“Make a joyful noise to the Lord, all the earth; break forth into joyous song and sing praises!” Psalm 98:4 ESV
Isaac Watts was born in 1674 in Southampton England. As a child he loved creating rhymes (and was even reprimanded for it in church). He lived at a time when it was believed that only the Psalms should be sung in solemn services. Outside in the streets people merrily sang carols during the Christmas season, but inside the church the songs were serious and traditional. When he was a teenager, Isaac complained that the Psalms were too stagnant. He thought that people should be singing with joy and passion and that the songs should reflect Christian lives, not the Old Testament before Christ returned. Later in life, he was quoted as saying “To see the dull indifference, the negligent and thoughtless air that sits upon the faces fo a whole assembly, while the psalm is upon their lips, might even tempt a charitable observer to suspect the fervency of their inward religion.” His father eventually got so tired of his teenage son’s complaining that he challenged young Isaac to write something better. This began a lifetime of hymn writing.
In 1719 he wrote Psalms of David imitated in the language of the New Testament. These hymns were based on the words of David in the Old Testament but included the gospel of the New Testament. Many traditionalists were, not surprisingly, against his new music, and called his songs “whims and flights of fancy,” but on the other hand, many prominent people supported him, such as Samuel Johnson, Benjamin Franklin, Cotton Mather, and John Wesley.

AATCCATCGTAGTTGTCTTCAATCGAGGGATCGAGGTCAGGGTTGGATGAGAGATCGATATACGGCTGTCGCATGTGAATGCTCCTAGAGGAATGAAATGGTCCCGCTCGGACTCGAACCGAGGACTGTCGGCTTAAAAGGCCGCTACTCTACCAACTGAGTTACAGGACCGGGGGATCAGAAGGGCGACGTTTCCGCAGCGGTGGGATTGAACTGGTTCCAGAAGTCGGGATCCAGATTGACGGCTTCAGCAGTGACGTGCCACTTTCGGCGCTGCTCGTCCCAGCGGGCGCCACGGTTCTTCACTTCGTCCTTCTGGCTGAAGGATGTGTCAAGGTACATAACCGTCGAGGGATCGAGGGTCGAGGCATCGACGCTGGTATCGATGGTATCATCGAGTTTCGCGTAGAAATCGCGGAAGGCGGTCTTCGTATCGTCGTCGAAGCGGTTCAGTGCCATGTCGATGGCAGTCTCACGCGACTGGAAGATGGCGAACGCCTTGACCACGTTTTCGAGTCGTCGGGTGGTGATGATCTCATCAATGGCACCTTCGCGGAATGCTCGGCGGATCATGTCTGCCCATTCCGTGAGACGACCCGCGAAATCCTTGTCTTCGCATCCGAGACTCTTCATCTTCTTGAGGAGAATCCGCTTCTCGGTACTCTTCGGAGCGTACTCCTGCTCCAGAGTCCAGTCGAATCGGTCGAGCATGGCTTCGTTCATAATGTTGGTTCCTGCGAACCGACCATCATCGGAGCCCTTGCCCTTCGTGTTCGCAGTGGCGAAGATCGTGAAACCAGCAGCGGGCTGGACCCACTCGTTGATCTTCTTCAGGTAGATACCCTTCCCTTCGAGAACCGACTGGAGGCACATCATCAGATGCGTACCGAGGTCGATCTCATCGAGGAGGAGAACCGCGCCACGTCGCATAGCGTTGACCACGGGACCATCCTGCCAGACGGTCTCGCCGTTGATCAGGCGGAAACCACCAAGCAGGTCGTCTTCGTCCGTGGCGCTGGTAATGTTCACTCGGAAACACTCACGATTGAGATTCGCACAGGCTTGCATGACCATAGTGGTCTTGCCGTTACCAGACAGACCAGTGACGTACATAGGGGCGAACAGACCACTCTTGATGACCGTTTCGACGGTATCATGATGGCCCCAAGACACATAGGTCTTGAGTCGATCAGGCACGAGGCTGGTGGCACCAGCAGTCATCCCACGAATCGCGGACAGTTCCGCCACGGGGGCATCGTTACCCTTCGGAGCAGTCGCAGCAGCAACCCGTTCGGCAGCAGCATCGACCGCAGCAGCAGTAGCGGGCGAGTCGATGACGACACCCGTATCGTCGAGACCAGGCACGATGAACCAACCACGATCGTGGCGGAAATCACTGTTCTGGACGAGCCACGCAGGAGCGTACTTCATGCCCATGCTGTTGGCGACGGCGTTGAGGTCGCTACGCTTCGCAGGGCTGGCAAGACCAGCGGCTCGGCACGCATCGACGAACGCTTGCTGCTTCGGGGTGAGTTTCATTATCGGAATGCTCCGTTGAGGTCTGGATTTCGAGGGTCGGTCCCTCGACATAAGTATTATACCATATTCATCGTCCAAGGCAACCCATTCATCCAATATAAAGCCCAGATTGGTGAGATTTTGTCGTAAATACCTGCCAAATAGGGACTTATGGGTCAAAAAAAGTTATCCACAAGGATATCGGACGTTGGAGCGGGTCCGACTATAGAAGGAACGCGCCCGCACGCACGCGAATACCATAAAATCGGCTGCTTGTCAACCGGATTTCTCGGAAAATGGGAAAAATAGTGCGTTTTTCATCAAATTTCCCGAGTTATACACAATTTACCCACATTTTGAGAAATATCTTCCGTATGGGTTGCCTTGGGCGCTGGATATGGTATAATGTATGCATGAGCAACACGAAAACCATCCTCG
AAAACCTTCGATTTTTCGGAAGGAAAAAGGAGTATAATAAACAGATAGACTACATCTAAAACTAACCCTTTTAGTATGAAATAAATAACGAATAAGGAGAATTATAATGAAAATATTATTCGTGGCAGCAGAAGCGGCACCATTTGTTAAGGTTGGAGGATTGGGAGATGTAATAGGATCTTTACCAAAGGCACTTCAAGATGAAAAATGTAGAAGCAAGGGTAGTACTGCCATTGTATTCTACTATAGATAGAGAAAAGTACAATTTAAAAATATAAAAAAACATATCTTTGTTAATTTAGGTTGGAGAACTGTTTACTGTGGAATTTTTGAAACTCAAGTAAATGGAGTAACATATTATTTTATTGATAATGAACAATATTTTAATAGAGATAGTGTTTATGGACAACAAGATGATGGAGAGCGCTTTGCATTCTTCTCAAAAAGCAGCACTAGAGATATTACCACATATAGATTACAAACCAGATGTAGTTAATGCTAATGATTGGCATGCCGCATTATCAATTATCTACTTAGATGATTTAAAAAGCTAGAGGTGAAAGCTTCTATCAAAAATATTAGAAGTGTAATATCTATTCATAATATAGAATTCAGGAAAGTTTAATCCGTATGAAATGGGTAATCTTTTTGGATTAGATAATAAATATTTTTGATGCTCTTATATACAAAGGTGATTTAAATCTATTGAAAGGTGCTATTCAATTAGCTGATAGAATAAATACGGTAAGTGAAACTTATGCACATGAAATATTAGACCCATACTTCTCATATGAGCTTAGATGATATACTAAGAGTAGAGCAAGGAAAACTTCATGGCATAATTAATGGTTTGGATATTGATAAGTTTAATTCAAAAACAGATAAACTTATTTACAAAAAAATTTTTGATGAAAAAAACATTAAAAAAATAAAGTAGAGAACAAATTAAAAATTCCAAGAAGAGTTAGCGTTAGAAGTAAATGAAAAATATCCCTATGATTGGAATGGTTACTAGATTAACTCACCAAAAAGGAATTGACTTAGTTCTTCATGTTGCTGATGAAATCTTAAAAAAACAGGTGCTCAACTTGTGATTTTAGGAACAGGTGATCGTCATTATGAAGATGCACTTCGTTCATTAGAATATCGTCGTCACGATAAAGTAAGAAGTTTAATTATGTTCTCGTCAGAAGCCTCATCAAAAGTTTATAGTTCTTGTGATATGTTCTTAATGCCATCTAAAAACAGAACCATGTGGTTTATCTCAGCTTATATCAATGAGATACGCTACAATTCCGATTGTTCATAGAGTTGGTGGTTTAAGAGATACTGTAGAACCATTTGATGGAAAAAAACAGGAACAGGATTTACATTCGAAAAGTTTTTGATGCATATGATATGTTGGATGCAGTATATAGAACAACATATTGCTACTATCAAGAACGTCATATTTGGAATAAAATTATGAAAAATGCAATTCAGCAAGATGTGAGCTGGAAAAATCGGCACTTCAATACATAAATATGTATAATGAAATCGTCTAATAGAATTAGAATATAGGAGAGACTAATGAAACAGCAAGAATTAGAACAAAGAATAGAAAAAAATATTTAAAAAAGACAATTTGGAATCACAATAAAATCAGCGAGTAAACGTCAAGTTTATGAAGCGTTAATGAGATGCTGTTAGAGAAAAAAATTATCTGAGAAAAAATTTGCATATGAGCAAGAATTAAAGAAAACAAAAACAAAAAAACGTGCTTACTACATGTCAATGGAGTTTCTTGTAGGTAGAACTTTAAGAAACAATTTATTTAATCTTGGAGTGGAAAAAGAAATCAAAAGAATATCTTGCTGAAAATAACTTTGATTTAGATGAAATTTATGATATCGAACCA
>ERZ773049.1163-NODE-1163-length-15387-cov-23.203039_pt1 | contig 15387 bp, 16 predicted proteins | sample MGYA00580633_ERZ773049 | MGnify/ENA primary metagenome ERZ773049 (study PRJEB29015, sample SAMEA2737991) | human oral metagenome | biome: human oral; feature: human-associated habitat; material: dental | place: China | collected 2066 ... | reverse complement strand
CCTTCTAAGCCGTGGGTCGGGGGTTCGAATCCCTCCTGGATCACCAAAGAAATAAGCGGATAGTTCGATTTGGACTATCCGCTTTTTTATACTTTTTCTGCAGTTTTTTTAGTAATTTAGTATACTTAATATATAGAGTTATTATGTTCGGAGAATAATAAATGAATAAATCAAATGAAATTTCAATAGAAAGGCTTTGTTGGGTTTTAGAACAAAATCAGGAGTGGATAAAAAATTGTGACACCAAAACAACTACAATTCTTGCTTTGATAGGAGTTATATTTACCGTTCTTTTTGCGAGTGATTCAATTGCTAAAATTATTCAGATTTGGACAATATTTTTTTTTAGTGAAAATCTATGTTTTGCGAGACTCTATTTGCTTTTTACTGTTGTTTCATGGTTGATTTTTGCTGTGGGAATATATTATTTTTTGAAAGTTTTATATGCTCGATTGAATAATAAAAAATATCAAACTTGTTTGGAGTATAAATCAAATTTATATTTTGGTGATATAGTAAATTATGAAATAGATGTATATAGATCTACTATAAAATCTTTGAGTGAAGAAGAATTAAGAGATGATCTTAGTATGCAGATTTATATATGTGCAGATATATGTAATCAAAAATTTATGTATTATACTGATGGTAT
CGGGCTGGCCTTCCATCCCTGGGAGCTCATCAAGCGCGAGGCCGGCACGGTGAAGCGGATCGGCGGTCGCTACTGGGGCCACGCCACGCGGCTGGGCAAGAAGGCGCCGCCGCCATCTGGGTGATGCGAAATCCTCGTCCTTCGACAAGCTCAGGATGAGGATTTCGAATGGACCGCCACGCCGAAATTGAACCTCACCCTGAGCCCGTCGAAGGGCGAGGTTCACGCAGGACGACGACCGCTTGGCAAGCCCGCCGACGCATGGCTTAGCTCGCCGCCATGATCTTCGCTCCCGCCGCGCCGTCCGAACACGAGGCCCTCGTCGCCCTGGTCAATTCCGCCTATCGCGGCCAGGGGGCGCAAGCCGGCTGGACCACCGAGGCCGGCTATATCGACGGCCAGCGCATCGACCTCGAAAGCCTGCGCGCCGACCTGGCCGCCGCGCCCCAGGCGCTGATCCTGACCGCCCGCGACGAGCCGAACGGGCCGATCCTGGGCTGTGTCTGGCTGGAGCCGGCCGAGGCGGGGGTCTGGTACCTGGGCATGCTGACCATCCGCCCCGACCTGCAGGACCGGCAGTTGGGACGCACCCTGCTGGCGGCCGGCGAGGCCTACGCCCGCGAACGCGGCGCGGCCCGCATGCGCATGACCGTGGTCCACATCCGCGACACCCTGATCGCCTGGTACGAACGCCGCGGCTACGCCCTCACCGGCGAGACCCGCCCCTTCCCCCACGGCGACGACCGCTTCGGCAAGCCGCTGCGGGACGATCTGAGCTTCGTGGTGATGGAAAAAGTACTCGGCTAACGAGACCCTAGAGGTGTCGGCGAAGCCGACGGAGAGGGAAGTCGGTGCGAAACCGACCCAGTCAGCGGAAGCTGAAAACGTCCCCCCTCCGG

Isaac Watts is considered The godfather of modern hymn writing and many of his songs are still recognizable to us today, such as “When I Survey the Wondrous Cross” and “This is the Day that the Lord hath Made.” His most famous Christmas carol is “Joy to the World” based on the joy David sang about in Psalm 98:4 (ESV). “Make a joyful noise to the Lord, all the earth; break forth into joyous song and sing praises!” However, his words also reflect the good news that the angels sang to the shepherds the night Jesus was born. “The Lord is come, Let earth receive her king! Let every heart prepare him room and heaven and nature sing.” Even though this song was written in 1719, the message of it is timeless. In fact, it was the most popular hymn of the 20th century (based on how many hymnals it was printed in).
I think the popularity is because the message is so simple yet so profound. The angel in Luke 2:10 (ESV) said “I bring you good news of great joy that will be for all the people.” The angels rejoiced and the good news of the birth of Christ was for all people of all time and for the whole world, so I agree with Isaac Watts. We should be singing with joy and passion about the miraculous entrance of our savior on the earth. “Joy to the world! The Lord is come!”
Sharing your joy in Christ,
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